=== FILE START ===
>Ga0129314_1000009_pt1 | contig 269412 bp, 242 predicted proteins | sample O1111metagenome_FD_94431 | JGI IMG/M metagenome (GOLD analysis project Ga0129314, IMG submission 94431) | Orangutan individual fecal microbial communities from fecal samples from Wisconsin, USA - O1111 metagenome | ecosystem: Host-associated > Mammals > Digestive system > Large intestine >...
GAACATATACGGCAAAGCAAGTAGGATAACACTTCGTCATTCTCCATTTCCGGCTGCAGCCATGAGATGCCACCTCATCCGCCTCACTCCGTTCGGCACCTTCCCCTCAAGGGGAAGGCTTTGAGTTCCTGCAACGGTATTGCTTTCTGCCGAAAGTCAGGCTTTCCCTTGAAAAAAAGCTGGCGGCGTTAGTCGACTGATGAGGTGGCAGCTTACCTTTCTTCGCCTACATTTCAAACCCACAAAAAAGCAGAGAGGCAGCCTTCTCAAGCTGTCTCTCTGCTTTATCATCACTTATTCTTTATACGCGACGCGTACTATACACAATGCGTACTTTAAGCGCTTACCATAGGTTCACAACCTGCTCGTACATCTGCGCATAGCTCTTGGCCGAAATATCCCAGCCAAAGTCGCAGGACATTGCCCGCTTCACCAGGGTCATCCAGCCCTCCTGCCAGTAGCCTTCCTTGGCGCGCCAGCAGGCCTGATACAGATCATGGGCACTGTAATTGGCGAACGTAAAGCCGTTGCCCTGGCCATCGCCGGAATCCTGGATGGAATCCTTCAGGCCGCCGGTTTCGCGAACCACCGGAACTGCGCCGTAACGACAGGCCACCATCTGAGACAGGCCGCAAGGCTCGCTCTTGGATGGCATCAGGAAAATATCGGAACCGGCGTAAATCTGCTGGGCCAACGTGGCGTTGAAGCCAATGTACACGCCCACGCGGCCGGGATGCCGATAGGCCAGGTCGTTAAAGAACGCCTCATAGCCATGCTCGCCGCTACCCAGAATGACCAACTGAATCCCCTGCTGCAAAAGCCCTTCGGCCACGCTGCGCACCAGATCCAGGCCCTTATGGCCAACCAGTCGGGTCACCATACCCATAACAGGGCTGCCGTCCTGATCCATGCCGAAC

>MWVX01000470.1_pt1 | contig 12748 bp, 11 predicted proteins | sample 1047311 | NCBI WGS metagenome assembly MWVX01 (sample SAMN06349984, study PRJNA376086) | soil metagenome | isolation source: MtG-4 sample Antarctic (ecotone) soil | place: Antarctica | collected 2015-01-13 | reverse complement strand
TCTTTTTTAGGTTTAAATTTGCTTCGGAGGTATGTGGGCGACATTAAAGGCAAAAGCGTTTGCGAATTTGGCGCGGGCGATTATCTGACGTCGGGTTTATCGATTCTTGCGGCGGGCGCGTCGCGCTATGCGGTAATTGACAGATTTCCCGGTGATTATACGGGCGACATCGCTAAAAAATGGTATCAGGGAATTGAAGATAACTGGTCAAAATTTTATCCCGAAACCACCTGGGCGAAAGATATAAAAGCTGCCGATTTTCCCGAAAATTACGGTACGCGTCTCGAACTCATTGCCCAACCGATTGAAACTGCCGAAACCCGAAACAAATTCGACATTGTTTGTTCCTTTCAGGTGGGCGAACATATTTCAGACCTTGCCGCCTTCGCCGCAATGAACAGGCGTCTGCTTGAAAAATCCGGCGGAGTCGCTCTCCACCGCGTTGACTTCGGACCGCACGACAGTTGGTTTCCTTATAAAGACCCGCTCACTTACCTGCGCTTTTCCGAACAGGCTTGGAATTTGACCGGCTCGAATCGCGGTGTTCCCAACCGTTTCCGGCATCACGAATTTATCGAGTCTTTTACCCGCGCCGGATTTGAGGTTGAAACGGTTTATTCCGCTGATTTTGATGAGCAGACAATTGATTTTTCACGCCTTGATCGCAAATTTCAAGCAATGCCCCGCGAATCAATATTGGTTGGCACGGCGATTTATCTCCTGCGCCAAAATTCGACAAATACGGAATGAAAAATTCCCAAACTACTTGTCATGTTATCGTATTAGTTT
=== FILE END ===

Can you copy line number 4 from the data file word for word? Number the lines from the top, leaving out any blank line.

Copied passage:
TCTTTTTTAGGTTTAAATTTGCTTCGGAGGTATGTGGGCGACATTAAAGGCAAAAGCGTTTGCGAATTTGGCGCGGGCGATTATCTGACGTCGGGTTTATCGATTCTTGCGGCGGGCGCGTCGCGCTATGCGGTAATTGACAGATTTCCCGGTGATTATACGGGCGACATCGCTAAAAAATGGTATCAGGGAATTGAAGATAACTGGTCAAAATTTTATCCCGAAACCACCTGGGCGAAAGATATAAAAGCTGCCGATTTTCCCGAAAATTACGGTACGCGTCTCGAACTCATTGCCCAACCGATTGAAACTGCCGAAACCCGAAACAAATTCGACATTGTTTGTTCCTTTCAGGTGGGCGAACATATTTCAGACCTTGCCGCCTTCGCCGCAATGAACAGGCGTCTGCTTGAAAAATCCGGCGGAGTCGCTCTCCACCGCGTTGACTTCGGACCGCACGACAGTTGGTTTCCTTATAAAGACCCGCTCACTTACCTGCGCTTTTCCGAACAGGCTTGGAATTTGACCGGCTCGAATCGCGGTGTTCCCAACCGTTTCCGGCATCACGAATTTATCGAGTCTTTTACCCGCGCCGGATTTGAGGTTGAAACGGTTTATTCCGCTGATTTTGATGAGCAGACAATTGATTTTTCACGCCTTGATCGCAAATTTCAAGCAATGCCCCGCGAATCAATATTGGTTGGCACGGCGATTTATCTCCTGCGCCAAAATTCGACAAATACGGAATGAAAAATTCCCAAACTACTTGTCATGTTATCGTATTAGTTT